It's a sad state of affairs when the former prime minister of one of America's closest allies, rips Donald Trump's "lunatic" decision to cut funding for the World Health Organization and scapegoat it for his own domestic failings.
Kevin Rudd, Australia's leader from 2007 to 2010, called on Germany, France, the European Union, Japan, Canada and the UK to restore the "funding gap created by the lunatic decision by Mr. Trump to axe America's financial contributions to WHO."
The Economist invited Rudd, now president of the Asia Policy Institute in New York, to submit an essay as part of its series on state of the world following the COVID-19 crisis.
In it, he faulted Trump and his "America First" battle cry for abandoning America's global leadership for the first time since 1945.
Normally, America would have managed the global COVID-19 crisis, instead of punishing the only global entity empowered to build immediate public-health capacity in poor countries, where the virus is headed next, wrote Rudd in the April 15 article.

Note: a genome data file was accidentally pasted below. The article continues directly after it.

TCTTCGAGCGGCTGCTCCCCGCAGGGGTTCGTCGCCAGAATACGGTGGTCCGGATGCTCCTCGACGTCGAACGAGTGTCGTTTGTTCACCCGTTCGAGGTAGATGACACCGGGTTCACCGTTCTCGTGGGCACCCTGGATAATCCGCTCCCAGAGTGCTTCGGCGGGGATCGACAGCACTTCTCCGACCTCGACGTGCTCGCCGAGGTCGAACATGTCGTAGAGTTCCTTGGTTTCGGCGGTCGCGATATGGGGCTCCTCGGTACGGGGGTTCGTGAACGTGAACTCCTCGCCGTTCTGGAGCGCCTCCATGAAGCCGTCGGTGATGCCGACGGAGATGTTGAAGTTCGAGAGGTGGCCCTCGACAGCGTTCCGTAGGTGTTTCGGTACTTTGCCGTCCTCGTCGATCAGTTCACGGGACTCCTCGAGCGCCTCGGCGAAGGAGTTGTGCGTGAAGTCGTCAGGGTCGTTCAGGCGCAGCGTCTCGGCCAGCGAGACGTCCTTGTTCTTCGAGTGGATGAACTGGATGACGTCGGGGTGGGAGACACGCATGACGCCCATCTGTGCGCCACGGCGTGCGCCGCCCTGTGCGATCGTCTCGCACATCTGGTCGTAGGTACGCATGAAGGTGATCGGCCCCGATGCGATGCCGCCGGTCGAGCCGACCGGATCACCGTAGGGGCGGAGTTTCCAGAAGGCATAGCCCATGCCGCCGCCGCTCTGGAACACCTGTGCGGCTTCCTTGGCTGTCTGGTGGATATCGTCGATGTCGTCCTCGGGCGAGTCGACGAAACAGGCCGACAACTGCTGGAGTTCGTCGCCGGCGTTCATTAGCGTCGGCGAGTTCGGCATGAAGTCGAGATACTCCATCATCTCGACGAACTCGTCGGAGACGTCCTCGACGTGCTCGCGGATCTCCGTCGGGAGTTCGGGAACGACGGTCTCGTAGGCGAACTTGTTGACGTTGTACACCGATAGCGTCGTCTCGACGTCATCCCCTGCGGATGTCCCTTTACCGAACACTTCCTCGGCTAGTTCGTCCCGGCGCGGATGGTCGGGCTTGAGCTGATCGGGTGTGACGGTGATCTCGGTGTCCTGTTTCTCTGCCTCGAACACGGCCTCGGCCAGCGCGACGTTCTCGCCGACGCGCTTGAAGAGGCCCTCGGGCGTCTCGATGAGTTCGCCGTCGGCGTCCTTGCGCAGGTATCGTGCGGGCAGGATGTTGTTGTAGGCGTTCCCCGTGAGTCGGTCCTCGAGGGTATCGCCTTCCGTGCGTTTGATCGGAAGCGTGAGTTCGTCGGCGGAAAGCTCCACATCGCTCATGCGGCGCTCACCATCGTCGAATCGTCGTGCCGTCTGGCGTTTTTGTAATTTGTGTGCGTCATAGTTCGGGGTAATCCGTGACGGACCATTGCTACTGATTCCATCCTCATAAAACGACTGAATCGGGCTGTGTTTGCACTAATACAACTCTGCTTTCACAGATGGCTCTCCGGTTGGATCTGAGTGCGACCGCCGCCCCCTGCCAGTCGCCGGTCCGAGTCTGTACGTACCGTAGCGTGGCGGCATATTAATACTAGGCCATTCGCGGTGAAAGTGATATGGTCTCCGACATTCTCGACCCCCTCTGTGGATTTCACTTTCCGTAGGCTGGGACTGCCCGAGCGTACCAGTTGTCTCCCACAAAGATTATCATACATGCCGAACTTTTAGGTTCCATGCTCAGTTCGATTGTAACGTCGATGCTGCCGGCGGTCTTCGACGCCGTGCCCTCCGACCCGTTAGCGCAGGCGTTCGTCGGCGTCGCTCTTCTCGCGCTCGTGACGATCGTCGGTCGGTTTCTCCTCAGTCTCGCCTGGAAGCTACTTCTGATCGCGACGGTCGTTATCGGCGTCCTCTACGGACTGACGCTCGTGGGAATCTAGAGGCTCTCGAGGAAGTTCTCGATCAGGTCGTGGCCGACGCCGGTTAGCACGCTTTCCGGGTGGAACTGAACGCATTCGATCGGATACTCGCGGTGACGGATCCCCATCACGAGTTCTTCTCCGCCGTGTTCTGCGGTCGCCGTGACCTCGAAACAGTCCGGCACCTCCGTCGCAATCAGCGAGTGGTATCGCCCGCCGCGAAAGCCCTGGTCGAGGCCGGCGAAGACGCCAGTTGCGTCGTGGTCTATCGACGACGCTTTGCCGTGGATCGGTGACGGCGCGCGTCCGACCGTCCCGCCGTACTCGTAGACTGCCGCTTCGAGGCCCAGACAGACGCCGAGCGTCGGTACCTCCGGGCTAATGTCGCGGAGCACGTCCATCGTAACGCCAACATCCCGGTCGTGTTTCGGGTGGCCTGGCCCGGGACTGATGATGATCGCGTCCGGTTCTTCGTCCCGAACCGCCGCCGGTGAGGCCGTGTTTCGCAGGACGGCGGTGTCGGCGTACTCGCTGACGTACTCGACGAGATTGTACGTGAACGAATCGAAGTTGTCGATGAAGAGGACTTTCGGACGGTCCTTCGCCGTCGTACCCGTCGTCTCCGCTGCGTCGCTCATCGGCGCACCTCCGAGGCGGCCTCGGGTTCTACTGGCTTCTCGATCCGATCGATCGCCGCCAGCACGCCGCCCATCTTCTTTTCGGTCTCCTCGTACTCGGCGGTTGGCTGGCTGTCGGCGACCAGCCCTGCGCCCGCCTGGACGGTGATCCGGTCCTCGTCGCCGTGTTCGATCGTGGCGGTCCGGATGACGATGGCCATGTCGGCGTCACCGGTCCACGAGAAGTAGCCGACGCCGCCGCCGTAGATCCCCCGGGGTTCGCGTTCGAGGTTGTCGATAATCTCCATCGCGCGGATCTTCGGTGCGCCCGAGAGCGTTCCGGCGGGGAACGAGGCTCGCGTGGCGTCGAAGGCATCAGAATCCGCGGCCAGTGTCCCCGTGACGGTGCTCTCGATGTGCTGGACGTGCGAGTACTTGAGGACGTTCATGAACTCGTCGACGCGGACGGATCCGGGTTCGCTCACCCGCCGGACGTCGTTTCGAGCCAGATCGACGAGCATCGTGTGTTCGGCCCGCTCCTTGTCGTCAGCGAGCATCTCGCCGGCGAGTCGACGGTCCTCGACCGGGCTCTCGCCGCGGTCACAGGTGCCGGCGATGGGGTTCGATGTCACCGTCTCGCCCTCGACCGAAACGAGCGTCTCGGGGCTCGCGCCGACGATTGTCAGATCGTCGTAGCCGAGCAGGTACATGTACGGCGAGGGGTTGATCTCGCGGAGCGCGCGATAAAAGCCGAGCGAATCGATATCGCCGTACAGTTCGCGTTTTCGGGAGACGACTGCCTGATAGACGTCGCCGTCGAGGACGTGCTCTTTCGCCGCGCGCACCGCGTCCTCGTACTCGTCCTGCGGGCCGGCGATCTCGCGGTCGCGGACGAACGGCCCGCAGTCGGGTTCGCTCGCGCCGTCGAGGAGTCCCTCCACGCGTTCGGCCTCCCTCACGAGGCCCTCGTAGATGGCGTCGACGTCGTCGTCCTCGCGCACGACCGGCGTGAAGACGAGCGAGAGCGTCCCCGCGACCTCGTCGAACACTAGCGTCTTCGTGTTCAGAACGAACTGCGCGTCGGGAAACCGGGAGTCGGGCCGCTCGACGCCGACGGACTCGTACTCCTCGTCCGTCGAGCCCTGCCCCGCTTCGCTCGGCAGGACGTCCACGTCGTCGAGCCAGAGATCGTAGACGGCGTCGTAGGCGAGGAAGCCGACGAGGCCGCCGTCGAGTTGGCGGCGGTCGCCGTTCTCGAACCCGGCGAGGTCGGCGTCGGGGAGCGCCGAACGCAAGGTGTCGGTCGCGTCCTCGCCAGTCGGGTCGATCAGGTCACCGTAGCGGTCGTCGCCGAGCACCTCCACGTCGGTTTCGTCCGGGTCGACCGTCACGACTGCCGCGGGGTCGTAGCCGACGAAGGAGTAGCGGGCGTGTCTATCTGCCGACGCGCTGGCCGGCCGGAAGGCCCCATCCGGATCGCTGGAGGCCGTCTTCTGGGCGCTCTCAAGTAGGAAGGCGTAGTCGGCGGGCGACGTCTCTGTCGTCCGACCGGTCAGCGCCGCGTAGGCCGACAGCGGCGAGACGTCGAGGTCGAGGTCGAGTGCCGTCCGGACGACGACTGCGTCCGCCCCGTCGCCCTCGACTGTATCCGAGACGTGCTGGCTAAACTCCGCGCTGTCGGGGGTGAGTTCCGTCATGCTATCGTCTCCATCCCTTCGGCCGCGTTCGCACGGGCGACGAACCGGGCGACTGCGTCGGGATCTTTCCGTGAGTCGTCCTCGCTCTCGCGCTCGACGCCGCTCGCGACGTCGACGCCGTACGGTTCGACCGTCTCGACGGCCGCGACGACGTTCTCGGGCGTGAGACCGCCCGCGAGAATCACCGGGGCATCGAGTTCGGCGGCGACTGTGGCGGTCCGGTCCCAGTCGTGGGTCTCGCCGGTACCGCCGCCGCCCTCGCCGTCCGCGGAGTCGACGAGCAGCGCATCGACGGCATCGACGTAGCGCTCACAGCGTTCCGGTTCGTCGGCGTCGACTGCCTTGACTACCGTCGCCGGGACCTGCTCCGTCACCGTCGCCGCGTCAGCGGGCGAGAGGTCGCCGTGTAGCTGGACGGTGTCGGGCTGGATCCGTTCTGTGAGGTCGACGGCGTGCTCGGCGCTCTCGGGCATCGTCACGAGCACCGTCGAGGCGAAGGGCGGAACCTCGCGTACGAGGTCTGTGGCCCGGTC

He warned that the 2020 presidential election represents the "Last Chance Saloon" for American global leadership.
If Trump were re-elected, it would "further entrench his nativist, screw-the-rest-of-the-word approach where it's everyone for themselves—a new international law of the jungle.
"National borders would become tighter. Protectionism would become the global norm, rather than the exception, oblivious to the lessons of the 1930s. Global output could actual continue to shrink."
On the other hand, "If the Democrats win, they would need to marshal the domestic political will to sustain a new, pragmatic, Rooseveltian internationalism.
"They would need to re-convince the American public of the enduring lessons of Versailles and Pearl Harbor: that national interests are enhanced, not undermined, by leading an effective multilateral system," wrote Rudd.
The Australian advised a president Biden to work closely with America's G20 partners "to smash through on pandemic management, climate change, trade reform and global macroeconomic management" to protect all of us in an "increasingly anarchic world."